Dr. AIX's POSTS — 05 October 2014

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It’s getting to be a tradition when my wife and I can count five trips to the Grand Rapids, Michigan area in the last several years. Between a couple of weddings and something called ArtPrize weekend, we’ve enjoyed our time in the western part of my home state with a very close group of friends…guys that I’ve know since high school and even earlier. It’s a weekend of eating, drinking, reminiscing, and coming to terms with the fact that we’re not 20, 30, 40, or 50 anymore. Time has taken its toll but this particular group has shared a lot of life together. I feel very blessed.

There’s my closest friend Stubby, a newly retired ex-engineer for GM that spends his free time catering to an overly dependent dog and a garage full of cars in various states of restoration. There a ’65 convertible Corvette, a Formula Atlantic race car that has been in pieces for 20 years, and the most recent addition and next project…a completely rusted out 70’s Triumph 250. Stubby is not a media guy. His television is flat but the cable feeding it is limited to standard definition. I “fixed” the aspect ratio on his kitchen TV (I just couldn’t deal the stretched out images and people) only to have him insist that I shrunk the picture and had to put it back. I did. Stubby is not a guy that worries about his consumption of audio or video. Talking about 5.1 surround of HD-Audio brings only yawns and polite nods.

Then there’s the good doctor Jim and his lovely wife Kate. They just recently moved into a lovely post kids sized house (although I think it’s actually larger than the house they sold) and have systematically been painting and redoing the place. We had dinner on Wednesday evening at their place. While we sat in the living room Kate connected her new iPhone 6 wirelessly to the sound bar under the flat screen above the mantle and streamed classical music in the background. Dr. Jim and Kate are media aware, technology savvy, and are completely content with their sound bar. Ignorance is bliss.

Gary is a lawyer that lives in Traverse City, Michigan. He and I have known each other since kindergarten. We’ve heli-skiied together, golfed, played cards and sailed the Caribbean. He and I got talking about Sonos because he’s moving into a new house and wants to distribute music throughout the place. But the quote he got from the Sonos people topped $10K, not a casual purchase for anyone in my group of friends. I suggest a couple of options that might save him some dollars. He’s knows about Spotify and Pandora but wasn’t aware of the high-resolution audio initiative.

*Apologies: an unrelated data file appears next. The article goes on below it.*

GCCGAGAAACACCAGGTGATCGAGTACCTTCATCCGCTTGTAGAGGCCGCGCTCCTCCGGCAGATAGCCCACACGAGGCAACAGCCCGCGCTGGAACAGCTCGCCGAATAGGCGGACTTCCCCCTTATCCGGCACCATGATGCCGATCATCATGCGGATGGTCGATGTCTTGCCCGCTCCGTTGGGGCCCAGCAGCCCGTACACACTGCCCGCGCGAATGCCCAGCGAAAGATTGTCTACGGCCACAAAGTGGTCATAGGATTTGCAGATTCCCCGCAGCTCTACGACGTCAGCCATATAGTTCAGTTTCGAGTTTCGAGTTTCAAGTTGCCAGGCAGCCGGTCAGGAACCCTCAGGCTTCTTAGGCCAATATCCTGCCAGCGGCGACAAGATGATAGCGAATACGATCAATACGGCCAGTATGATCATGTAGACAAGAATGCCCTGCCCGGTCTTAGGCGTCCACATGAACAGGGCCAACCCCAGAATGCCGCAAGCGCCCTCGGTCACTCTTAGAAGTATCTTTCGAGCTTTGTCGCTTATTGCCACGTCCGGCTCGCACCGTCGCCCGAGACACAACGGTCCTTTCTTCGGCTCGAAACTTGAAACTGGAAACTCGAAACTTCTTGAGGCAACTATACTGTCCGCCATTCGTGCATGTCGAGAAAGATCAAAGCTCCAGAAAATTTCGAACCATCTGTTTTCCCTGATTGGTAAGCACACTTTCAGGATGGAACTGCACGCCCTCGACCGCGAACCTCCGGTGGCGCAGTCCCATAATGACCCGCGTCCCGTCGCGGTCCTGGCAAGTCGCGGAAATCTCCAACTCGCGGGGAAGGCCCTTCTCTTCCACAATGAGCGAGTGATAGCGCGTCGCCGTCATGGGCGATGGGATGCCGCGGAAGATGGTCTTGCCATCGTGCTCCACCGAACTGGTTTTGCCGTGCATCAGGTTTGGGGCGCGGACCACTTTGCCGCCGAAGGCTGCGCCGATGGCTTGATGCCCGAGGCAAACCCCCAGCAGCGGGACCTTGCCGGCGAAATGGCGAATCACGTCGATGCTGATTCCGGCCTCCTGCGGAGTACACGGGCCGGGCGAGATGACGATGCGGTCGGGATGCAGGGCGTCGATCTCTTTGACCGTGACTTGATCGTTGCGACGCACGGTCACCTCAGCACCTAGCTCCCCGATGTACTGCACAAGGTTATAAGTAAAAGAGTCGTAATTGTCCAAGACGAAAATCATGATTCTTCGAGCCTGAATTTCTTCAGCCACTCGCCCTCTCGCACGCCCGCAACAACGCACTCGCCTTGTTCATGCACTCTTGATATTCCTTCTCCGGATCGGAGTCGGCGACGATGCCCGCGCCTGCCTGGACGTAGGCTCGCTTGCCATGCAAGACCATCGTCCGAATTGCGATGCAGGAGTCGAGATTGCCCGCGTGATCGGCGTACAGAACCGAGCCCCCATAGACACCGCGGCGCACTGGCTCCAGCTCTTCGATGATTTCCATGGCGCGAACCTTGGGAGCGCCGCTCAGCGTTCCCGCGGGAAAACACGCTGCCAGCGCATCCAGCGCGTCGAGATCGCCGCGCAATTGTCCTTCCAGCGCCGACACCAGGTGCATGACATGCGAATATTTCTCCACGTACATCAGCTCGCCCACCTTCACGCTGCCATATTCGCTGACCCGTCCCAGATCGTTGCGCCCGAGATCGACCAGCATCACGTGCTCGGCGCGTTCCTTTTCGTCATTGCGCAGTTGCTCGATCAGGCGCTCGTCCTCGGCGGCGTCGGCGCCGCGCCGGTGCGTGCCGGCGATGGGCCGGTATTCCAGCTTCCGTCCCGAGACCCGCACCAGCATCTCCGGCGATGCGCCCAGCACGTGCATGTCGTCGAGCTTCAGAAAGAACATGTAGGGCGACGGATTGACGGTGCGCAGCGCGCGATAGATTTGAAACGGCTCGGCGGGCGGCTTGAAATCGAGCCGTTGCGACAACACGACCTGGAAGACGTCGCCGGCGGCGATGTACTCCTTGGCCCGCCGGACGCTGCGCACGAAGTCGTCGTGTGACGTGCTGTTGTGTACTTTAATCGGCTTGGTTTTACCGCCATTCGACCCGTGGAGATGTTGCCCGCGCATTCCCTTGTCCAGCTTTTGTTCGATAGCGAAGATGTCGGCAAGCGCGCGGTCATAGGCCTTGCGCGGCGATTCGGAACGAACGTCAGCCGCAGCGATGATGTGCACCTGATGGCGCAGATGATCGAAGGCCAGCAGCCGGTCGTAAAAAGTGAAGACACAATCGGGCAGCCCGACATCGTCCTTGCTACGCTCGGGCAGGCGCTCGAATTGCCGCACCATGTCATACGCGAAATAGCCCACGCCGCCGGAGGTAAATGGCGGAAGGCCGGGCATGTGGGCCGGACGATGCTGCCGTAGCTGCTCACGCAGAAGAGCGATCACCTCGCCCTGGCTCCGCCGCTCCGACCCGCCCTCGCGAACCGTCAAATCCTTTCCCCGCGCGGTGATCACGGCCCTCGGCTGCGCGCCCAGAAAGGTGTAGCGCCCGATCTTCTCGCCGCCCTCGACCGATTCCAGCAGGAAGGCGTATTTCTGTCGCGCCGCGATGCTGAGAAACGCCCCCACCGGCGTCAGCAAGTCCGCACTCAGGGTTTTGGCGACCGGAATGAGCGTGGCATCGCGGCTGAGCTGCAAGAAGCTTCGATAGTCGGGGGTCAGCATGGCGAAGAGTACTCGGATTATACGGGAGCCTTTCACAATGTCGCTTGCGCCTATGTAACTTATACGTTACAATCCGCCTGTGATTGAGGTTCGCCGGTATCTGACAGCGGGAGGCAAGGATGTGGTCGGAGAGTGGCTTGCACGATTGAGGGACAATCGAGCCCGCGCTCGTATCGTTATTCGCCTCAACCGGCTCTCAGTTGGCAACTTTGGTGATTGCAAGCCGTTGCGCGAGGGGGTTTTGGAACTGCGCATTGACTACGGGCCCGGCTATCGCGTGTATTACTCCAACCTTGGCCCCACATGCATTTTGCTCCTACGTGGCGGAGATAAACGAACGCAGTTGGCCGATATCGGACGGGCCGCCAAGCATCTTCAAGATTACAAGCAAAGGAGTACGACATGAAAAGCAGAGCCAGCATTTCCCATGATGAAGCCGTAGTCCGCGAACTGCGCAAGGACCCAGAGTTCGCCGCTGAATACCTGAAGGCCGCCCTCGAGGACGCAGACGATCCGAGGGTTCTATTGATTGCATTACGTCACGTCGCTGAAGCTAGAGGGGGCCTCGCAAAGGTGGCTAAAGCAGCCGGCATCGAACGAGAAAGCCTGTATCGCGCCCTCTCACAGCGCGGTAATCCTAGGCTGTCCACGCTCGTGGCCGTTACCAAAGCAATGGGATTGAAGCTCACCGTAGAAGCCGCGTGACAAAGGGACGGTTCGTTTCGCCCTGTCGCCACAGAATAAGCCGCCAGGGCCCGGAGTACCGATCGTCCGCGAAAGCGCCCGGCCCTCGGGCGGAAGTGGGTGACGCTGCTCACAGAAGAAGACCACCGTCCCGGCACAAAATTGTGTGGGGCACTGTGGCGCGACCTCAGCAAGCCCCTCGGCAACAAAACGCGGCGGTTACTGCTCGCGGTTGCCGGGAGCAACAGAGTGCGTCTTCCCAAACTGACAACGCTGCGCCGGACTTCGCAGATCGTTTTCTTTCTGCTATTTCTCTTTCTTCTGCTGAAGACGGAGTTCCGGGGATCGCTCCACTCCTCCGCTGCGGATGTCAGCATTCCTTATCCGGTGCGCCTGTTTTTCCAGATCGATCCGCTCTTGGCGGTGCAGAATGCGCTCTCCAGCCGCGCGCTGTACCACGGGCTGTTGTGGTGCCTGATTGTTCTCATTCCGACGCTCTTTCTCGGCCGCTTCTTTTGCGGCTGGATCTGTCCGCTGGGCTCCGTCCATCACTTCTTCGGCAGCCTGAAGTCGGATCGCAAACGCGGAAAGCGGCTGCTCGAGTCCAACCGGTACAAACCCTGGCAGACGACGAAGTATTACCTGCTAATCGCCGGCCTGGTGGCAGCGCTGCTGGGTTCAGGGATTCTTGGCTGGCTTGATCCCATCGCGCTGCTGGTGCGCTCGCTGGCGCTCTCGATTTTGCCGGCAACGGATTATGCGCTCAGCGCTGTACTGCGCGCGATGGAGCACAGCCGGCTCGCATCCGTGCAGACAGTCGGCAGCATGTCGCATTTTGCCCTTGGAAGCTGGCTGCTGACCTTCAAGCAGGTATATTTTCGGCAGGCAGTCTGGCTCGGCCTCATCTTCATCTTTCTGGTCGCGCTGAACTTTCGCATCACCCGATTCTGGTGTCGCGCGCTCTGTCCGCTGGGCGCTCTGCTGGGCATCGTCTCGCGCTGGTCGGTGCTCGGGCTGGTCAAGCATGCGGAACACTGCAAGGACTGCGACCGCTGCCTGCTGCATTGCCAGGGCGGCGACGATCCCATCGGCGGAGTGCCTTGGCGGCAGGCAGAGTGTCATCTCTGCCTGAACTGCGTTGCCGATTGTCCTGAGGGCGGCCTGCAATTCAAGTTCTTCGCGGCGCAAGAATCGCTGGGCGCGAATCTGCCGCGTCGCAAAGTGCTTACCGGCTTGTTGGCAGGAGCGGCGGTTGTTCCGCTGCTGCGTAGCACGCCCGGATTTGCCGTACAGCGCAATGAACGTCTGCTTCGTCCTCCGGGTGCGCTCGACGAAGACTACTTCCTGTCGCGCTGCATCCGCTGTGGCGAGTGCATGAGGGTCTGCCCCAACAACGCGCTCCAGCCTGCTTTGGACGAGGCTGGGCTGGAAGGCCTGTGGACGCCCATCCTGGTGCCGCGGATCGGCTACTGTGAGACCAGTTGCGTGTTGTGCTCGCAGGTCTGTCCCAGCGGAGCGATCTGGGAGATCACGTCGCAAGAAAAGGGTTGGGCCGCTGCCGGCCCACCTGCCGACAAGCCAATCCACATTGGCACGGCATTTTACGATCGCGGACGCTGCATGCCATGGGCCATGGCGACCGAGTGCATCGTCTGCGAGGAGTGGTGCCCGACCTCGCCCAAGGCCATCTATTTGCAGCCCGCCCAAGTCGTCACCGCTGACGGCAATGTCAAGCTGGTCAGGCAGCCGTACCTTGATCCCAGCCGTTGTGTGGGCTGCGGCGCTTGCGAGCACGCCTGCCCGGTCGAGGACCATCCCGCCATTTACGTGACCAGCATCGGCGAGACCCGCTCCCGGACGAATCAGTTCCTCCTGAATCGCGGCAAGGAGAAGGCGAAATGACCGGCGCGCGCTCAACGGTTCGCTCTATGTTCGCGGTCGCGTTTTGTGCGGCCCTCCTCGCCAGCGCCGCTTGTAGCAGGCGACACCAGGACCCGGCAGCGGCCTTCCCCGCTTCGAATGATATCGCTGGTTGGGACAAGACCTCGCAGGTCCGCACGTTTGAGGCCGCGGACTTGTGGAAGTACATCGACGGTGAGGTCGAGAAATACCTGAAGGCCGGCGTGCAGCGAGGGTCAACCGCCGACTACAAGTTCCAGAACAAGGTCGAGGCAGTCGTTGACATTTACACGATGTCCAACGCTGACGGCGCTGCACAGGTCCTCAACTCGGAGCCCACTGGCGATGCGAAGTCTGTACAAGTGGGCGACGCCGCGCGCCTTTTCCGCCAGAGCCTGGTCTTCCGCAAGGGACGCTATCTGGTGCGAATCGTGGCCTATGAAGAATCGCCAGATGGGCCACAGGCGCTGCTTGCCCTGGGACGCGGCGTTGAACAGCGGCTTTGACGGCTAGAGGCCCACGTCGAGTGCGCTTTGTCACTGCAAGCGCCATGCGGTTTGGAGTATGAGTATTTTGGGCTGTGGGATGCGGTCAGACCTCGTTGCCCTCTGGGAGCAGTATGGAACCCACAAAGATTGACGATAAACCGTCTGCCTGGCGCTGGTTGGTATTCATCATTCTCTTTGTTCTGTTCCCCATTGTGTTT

Then there’s the local GR resident Chirc, a big shot hospital administrator who showed us pictures of his new place, which includes a bona fide home theater. All of the equipment in three racks comes with the home. He didn’t have a list of the gear but it looks pretty state-of-the-art. It’s equipped with 8 D-Box chairs, the ones that can shake you around in sync with the action on the screen. Next year we’ll convene at Chirc’s house and check it out. There’s a real opportunity at Marc and Karen’s house.

We had a really terrific weekend. And if this group is at all typical…high-resolution audio is going to remain a niche market.

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About Author

Dr. AIX

Mark Waldrep, aka Dr. AIX, has been producing and engineering music for over 40 years. He learned electronics as a teenager from his HAM radio father while learning to play the guitar. Mark received the first doctorate in music composition from UCLA in 1986 for a "binaural" electronic music composition. Other advanced degrees include an MS in computer science, an MFA/MA in music, BM in music and a BA in art. As an engineer and producer, Mark has worked on projects for the Rolling Stones, 311, Tool, KISS, Blink 182, Blues Traveler, Britney Spears, the San Francisco Symphony, The Dover Quartet, Willie Nelson, Paul Williams, The Allman Brothers, Bad Company and many more. Dr. Waldrep has been an innovator when it comes to multimedia and music. He created the first enhanced CDs in the 90s, the first DVD-Videos released in the U.S., the first web-connected DVD, the first DVD-Audio title, the first music Blu-ray disc and the first 3D Music Album. Additionally, he launched the first High Definition Music Download site in 2007 called iTrax.com. A frequency speaker at audio events, author of numerous articles, Dr. Waldrep is currently writing a book on the production and reproduction of high-end music called, "High-End Audio: A Practical Guide to Production and Playback". The book should be completed in the fall of 2013.

(2) Readers Comments

  1. Hey Guys,
    Mark’s little stories about his visits with each of his friends speak volumes about the state of HD Audio – High Resolution Audio. I really like them stories. Yes, indeed, HRA is really a niche market. But that is fine with me. There should always be people searching for the best in things. They explore putting possibilities into reality. From there some things really catch on. But this always pressing the boundaries helps move things forward. We need cutting edge folk, developers & consumers, to grow each of our cherished human endeavors.
    Dad.

  2. Among my non-audiophile friends and acquaintances, many have a music listening style similar to your friends Jim and Kate. This group likes to listen to music passively while doing other things and more often than not in the background and at low volumes. They are generally content with average sound and show little inclination to seek out higher quality sound for their homes.

    Those who have seen my high resolution system invariably ask just one question, “How much did you pay for those speakers?” As Walter Cronkite used to say, “And that’s the way it is…..”

    Phil C

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